This is all I have!
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    Re: European Politics

    Post by Bruegel on Fri Jun 09, 2017 8:09 pm

    I was talking about the Con/Lib coalition government.

    Im not saying Corbyn doesn't have support amongst Labour party membership. Im rejecting the notion that yesterday's result represents a popular endorsement of his leadership.
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    Re: European Politics

    Post by Bruegel on Fri Jun 09, 2017 8:17 pm

    Ҩ wrote:please, just allow me to enjoy this almost victory happening across the pond.

    This is all I have!
    I like you and wouldn't want to spoil your enjoyment but this all smacks of hollow triumphalism to me. We have a shitty Tory/DUP government tasked with steering us through the biggest administrative/legislative task in the history of democracy. I find it difficult to be optimistic.
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    Re: European Politics

    Post by Ҩ on Fri Jun 09, 2017 8:50 pm

    Fair enough. I both don't have to live with the consequences and have an incredibly paltry understanding of the existing tensions within (Northern) Ireland and the potential effects that this Tory/DUP alliance will have. I know that Cameron wanted to avoid it because it would further disturb tensions between Sinn Féin and the Unionists. At the same time, although DUP supported the Leave campaign the majority of Northern Irish voters voted to Remain and they are opponents of diminished social spending, so it could lead to much 'softer' Brexit negotiations than a outright Tory majority would have.

    Also, saddling themselves to the evangelical, conservative social politics of DUP (anti-LBGT, anti-abortion, etc.) might also wreck the Tories standing elsewhere in the U.K. and could lead to even larger returns for Labour in the next election, which as you mentioned already, might not be that far off.
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    Re: European Politics

    Post by Soma on Fri Jun 09, 2017 11:36 pm

    Bruegel wrote:My constituency voted 80% Labour (myself included). I don't know a single person over 25 who supports Corbyn.
    "

    I'm honestly not trying to be difficult but this is very far removed from my experience. Having said that, I am sympathetic to the view that the surge in support has more to do with his recent performance, and that far fewer people read manifestos than we realise.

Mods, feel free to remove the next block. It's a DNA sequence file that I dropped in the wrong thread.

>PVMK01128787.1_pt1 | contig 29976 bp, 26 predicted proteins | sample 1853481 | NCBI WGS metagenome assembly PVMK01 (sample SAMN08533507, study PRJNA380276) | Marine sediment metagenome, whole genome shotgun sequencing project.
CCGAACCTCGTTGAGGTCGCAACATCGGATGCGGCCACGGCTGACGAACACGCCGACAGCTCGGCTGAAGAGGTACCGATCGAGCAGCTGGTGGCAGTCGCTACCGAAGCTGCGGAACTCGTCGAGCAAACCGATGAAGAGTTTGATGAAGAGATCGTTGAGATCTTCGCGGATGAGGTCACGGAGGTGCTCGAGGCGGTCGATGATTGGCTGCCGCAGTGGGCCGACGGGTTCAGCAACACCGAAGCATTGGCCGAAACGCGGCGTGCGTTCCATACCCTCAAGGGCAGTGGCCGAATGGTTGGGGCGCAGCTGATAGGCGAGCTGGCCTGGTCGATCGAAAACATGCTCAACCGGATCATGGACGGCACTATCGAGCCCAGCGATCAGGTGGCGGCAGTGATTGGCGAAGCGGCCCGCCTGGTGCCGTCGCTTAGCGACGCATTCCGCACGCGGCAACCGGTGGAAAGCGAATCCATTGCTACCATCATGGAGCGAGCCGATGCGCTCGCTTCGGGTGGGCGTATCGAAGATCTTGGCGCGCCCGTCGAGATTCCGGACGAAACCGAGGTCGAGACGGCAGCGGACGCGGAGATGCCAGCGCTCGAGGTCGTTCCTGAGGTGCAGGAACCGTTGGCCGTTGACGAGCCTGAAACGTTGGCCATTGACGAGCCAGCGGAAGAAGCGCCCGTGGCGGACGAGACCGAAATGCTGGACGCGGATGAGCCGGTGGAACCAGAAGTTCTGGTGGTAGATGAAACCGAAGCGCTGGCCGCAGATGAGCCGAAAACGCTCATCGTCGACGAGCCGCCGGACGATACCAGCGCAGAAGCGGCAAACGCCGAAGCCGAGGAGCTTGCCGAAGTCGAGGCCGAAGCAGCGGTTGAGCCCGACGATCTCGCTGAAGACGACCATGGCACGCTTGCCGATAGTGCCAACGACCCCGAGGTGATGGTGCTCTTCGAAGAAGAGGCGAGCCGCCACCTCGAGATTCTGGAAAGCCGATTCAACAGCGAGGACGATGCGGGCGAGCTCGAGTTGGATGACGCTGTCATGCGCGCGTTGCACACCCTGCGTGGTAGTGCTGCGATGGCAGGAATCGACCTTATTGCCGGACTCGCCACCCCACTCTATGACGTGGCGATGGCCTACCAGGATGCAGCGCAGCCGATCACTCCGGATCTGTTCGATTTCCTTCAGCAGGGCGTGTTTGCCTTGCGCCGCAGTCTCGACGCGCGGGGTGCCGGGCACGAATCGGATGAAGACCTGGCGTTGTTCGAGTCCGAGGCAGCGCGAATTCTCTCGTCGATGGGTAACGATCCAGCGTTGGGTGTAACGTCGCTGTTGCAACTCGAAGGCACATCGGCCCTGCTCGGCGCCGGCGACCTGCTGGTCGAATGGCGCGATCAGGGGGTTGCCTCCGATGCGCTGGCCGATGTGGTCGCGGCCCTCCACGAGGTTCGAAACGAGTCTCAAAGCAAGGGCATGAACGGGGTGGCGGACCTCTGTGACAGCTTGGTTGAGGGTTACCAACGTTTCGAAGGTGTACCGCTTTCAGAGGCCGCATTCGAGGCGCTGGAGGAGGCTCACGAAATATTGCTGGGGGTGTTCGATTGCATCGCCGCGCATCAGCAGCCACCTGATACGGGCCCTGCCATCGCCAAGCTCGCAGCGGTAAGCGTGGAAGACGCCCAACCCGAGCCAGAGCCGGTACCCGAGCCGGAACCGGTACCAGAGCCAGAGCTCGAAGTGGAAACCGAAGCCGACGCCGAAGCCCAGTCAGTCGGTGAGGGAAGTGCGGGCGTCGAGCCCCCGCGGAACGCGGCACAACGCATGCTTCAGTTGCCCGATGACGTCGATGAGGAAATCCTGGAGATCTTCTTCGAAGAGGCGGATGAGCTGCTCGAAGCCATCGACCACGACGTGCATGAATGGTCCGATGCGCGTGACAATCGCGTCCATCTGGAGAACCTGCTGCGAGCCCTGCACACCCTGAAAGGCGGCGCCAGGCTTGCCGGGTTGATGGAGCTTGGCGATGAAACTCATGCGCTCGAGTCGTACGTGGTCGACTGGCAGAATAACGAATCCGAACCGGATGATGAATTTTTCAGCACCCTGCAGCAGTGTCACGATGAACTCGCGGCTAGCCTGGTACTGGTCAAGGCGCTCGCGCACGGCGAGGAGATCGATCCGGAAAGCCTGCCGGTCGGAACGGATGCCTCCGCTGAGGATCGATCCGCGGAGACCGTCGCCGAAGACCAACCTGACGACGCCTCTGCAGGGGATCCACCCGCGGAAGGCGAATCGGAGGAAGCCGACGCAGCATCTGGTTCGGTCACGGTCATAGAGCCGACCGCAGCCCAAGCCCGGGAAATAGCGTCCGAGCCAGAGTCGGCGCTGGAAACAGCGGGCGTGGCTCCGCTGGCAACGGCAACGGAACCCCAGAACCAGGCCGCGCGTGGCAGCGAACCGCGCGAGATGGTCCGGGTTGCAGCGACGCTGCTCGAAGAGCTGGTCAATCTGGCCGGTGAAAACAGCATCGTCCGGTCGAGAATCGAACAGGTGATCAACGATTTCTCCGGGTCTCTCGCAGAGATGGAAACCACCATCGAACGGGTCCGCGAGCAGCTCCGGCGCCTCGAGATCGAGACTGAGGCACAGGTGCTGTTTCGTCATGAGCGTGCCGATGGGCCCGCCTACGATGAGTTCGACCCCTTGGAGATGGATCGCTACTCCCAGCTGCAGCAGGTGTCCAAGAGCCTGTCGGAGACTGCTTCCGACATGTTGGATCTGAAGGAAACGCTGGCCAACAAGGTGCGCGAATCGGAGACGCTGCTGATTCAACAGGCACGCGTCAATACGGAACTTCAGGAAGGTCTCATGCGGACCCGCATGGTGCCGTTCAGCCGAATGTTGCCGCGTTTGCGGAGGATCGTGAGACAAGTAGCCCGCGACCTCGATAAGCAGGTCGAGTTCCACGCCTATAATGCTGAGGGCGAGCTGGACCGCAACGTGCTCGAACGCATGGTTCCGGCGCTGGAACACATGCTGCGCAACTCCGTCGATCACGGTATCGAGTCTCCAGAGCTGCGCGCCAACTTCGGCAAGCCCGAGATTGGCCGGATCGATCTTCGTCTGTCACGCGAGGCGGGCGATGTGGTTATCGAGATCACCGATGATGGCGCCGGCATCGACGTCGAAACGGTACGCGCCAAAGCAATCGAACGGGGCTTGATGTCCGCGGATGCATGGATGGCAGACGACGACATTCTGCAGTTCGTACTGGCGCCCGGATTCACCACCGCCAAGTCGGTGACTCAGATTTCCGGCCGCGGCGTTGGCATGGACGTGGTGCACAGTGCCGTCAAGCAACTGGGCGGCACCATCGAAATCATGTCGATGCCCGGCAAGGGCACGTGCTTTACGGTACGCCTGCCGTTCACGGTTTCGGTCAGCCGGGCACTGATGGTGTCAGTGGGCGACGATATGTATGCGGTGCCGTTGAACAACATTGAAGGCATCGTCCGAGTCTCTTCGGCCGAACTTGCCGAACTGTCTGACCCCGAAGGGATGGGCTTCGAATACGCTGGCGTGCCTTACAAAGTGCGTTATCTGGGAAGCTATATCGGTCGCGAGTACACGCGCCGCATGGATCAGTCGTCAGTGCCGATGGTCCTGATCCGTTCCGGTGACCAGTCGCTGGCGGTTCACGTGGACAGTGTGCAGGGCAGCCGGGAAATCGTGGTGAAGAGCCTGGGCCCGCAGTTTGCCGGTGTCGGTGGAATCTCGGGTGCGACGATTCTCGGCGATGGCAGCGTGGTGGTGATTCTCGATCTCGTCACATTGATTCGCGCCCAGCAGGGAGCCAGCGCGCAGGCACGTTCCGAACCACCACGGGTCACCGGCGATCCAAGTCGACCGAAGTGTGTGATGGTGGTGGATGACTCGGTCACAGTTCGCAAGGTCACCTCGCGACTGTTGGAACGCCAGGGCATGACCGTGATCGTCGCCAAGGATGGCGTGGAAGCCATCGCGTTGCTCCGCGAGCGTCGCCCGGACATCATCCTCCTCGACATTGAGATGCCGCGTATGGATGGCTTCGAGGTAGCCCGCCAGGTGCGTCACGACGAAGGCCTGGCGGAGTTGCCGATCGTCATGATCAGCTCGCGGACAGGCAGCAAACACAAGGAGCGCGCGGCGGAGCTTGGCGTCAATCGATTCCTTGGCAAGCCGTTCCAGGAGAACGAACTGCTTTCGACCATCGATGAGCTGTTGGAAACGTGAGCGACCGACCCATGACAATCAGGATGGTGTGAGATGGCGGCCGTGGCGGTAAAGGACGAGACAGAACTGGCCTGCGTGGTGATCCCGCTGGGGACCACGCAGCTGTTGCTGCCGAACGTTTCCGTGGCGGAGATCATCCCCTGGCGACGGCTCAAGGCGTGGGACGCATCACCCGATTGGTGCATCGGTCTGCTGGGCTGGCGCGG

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    Re: European Politics

    Post by Ҩ on Sat Jun 10, 2017 2:07 am

    Soma wrote:far fewer people read manifestos than we realise.
    Of course, but the manifesto generates important talking points. There were two important instances where Corbyn's anti-austerity program proved hugely consequential. The first, was the policy gaffe of the 'dementia tax,' and the second were the two terrorist attacks that led to debates about security and police cuts. While Labour is traditionally seen as the weaker of the two major parties on security and crime, Corbyn was uniquely capable of turning this into an austerity issue and shifted the discourse into an issue about public spending.
    https://twitter.com/PolComForum/status/873186390539988993
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    Re: European Politics

    Post by Bruegel on Sat Jun 10, 2017 5:55 am

    I saw Corbyn as uniquely badly placed to win a debate on terrorism/security but my views may be slightly skewed on this:

    I lived in his constituency for 12 years. For 4 years of that period I lived on the same street as Finsbury Park mosque, outside which Abu Hamza delivered his weekly hate speeches (prior to the 2003 raid).

    During this time, Corbyn was deaf to local community concerns about what was happening there and even cited the mosque as an example of multiculturalism.

    Using the latest atrocities to score bobbies-on-the-beat points doesn't really cut it with me.

    Having voted for Corbyn as my local MP at 3 general elections I'm well aware of his strengths but I'm also very familiar with his shortcomings. I appreciate that this is a vantage point not enjoyed by the vast majority of the electorate or overseas observers.

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    Re: European Politics